“I Feel Fine” is 50!

Yesterday we pondered the genius of John Donne.  Today we honor another British genius, John Lennon.  Fifty years ago this week “I Feel Fine” was the number one song in the US.  Seems like only yesterday.

Donne was a great poet, but it clearly never occurred to him to add guitar feedback to a rock-and-roll song.  It fell to Lennon to come up with this idea three centuries later.

Pure Genius

Writing a great pop song seems to me to be the epitome of pure genius.  You don’t need to develop any skills; you don’t even have to know how to read or play music.  You just somehow pluck a melody and a riff out of the aether, add some lyrics that (often) anyone could write, and you’re done — you’ve added a little bit of something to your generation’s collective memory.  Typically the genius sputters out by the time you’re thirty; often it flares only once, and then you’re done.  But the world is a better place for the three minutes you’ve given it.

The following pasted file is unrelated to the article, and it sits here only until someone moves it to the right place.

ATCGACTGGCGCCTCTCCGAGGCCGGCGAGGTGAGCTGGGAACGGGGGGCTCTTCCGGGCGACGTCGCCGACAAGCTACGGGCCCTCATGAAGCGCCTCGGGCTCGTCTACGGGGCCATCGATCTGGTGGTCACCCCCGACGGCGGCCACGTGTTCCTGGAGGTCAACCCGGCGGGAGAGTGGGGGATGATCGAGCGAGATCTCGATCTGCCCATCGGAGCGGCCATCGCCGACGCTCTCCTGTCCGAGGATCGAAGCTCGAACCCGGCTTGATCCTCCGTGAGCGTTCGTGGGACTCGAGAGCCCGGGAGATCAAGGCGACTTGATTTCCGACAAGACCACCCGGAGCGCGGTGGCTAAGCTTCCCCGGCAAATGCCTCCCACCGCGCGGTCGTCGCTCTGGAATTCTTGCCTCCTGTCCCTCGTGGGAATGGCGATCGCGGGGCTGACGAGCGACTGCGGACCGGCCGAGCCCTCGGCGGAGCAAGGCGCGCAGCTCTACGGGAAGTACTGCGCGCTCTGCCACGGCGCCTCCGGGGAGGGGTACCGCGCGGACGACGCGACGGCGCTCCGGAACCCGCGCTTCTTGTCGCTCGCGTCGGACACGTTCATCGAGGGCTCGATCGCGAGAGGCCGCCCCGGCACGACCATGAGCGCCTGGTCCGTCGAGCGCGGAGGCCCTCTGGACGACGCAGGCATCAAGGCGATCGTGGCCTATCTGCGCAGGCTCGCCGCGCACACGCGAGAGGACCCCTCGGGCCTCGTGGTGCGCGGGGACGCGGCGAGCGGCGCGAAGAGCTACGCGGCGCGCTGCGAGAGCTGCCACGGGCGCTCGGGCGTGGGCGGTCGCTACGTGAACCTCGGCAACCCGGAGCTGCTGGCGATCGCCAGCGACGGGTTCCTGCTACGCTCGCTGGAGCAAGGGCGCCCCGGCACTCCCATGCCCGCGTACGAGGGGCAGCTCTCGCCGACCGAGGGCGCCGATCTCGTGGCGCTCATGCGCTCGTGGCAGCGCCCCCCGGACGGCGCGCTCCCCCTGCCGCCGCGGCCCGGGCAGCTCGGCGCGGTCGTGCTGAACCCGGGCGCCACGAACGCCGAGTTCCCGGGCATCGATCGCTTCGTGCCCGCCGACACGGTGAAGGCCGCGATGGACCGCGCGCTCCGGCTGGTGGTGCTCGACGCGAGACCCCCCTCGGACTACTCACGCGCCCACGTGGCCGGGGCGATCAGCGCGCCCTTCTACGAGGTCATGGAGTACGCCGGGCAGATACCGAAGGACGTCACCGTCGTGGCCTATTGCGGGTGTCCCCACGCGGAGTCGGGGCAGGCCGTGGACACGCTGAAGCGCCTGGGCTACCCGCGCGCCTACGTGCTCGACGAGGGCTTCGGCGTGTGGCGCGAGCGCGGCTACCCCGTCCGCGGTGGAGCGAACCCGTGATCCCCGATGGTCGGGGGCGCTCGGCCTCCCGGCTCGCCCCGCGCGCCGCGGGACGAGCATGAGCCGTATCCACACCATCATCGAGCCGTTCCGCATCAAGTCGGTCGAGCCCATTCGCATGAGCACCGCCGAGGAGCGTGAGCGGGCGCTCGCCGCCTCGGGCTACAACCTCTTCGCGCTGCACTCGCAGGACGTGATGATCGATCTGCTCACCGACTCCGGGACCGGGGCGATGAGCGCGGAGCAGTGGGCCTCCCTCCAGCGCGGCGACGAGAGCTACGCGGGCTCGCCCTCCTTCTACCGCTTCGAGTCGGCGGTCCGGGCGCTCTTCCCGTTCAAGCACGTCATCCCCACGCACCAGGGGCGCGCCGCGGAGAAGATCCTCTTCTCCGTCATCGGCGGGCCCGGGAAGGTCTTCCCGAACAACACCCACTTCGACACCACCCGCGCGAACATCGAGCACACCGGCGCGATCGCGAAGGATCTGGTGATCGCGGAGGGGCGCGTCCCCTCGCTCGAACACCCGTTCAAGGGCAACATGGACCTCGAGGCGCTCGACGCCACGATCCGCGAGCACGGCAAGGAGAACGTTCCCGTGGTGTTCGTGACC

Which brings me to Tandyn Almer, the guy who wrote “Along Comes Mary” in 1966 when he was 23 years old, and then pretty much disappeared for the final 47 years of his life.  The Washington Post ran a wonderful obituary for him a few days ago.

For the past few years, Mr. Almer had occupied an unkempt basement apartment in McLean, where he died Jan. 8. He had a combination of atrial fibrillation, congestive heart failure and chronic obstructive pulmonary disease, according to his sister-in-law, Randi Minetor.

He was 70. Several acquaintances were surprised that he had lived that long.

“Along Come Mary” isn’t exactly an example of “pure” genius in my sense–the lyrics are way too inventive.  And Almer wasn’t a musical naif–he attended a conservatory for a while.  But clearly he was never able to recapture what he had in the mid-60s, when his song hit number 7 on the charts and he was interviewed by Leonard Bernstein.  Here is the song performed by The Association on The Smothers Brothers show:

It’s nice when these stories have a second act.  My brother’s buddy Chip Taylor had at least a couple moments of pure genius in the 60s–he wrote “Wild Thing” (also from 1966 — was this the high point of Western civilization?) and “Angel of the Morning” (1967).  If you don’t know those songs, go listen to them right now, and you will never get them out of your head.  Eventually he left the musical scene, but he returned a few years ago, and he’s really good:

On a side note, he is Jon Voight’s brother and (therefore) Angelina Jolie’s uncle.  Interesting family.